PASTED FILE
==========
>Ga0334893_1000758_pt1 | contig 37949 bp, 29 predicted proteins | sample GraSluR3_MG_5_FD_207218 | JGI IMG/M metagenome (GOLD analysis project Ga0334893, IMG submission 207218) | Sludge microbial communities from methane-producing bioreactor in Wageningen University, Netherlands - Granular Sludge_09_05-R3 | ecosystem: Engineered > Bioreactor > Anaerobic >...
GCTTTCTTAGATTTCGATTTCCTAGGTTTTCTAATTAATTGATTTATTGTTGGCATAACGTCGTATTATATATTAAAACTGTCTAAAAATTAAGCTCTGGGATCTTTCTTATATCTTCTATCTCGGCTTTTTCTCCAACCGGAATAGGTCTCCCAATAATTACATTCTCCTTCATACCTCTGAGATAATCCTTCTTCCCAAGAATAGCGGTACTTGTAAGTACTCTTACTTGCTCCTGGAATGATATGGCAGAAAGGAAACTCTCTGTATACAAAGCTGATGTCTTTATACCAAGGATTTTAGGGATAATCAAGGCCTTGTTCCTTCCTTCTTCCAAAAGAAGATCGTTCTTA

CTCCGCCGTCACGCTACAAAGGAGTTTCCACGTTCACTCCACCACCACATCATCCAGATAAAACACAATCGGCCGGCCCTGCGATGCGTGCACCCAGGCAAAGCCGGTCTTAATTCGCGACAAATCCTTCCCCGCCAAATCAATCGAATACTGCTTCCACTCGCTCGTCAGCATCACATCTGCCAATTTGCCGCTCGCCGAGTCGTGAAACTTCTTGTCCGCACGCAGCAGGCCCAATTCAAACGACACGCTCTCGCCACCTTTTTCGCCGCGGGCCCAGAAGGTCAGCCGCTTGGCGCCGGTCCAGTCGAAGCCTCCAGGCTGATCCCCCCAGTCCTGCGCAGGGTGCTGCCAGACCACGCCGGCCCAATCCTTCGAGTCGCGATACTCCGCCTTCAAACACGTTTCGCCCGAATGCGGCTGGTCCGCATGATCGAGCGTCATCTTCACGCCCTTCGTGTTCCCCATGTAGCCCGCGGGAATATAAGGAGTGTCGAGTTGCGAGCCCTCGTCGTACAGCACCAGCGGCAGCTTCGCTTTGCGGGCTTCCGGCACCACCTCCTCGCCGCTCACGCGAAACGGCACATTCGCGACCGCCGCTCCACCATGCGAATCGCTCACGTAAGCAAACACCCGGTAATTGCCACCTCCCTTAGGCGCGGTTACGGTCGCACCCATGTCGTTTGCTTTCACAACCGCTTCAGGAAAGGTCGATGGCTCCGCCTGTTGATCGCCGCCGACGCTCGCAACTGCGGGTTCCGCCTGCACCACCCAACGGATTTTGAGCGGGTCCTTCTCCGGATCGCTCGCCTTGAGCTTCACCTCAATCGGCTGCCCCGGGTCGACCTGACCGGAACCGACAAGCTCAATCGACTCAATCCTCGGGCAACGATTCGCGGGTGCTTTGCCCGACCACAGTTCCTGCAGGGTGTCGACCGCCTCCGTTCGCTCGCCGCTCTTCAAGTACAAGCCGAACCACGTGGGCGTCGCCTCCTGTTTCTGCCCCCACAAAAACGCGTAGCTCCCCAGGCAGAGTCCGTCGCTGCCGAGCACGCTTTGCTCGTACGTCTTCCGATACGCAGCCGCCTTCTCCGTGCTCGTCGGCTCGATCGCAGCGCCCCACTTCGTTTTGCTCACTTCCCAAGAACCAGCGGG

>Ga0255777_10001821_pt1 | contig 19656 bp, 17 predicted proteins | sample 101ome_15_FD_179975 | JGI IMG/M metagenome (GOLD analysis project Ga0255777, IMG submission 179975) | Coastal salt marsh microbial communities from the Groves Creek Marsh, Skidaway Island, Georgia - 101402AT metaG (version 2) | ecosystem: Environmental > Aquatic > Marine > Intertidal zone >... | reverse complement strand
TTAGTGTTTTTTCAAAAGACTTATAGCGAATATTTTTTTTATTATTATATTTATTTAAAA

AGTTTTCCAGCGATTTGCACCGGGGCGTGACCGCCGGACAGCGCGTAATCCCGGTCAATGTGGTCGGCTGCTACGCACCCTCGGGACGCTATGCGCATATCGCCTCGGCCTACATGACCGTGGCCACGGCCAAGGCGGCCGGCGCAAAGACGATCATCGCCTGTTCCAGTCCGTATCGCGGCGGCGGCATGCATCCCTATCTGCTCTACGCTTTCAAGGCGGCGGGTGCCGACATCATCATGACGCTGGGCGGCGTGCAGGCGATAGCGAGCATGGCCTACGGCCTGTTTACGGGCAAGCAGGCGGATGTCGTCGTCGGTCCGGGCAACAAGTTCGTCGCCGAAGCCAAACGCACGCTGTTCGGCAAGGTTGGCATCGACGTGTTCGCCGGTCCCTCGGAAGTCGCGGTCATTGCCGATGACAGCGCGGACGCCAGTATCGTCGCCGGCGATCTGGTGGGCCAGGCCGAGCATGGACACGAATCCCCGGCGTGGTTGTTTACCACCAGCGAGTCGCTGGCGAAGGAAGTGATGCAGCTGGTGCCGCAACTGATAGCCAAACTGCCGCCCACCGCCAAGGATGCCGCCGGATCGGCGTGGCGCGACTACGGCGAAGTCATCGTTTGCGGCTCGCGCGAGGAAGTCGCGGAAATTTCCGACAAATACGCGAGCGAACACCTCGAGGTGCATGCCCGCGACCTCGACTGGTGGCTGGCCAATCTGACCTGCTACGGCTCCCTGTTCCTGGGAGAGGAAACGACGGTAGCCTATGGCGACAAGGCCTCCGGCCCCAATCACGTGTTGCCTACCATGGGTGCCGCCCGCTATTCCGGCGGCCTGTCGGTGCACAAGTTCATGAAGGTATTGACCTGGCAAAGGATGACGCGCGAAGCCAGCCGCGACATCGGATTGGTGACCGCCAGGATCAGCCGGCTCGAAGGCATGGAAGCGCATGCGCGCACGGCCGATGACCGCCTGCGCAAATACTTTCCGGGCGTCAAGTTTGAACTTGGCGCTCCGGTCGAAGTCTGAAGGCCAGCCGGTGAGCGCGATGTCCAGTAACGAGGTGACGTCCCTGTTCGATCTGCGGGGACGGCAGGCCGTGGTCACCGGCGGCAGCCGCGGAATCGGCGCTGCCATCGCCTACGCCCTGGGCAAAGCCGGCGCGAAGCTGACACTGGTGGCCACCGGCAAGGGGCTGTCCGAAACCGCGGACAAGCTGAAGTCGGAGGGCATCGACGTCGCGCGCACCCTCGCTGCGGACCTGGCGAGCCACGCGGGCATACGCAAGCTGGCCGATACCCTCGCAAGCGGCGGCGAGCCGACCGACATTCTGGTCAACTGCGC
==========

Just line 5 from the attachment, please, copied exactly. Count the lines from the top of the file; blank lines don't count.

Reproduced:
TTAGTGTTTTTTCAAAAGACTTATAGCGAATATTTTTTTTATTATTATATTTATTTAAAA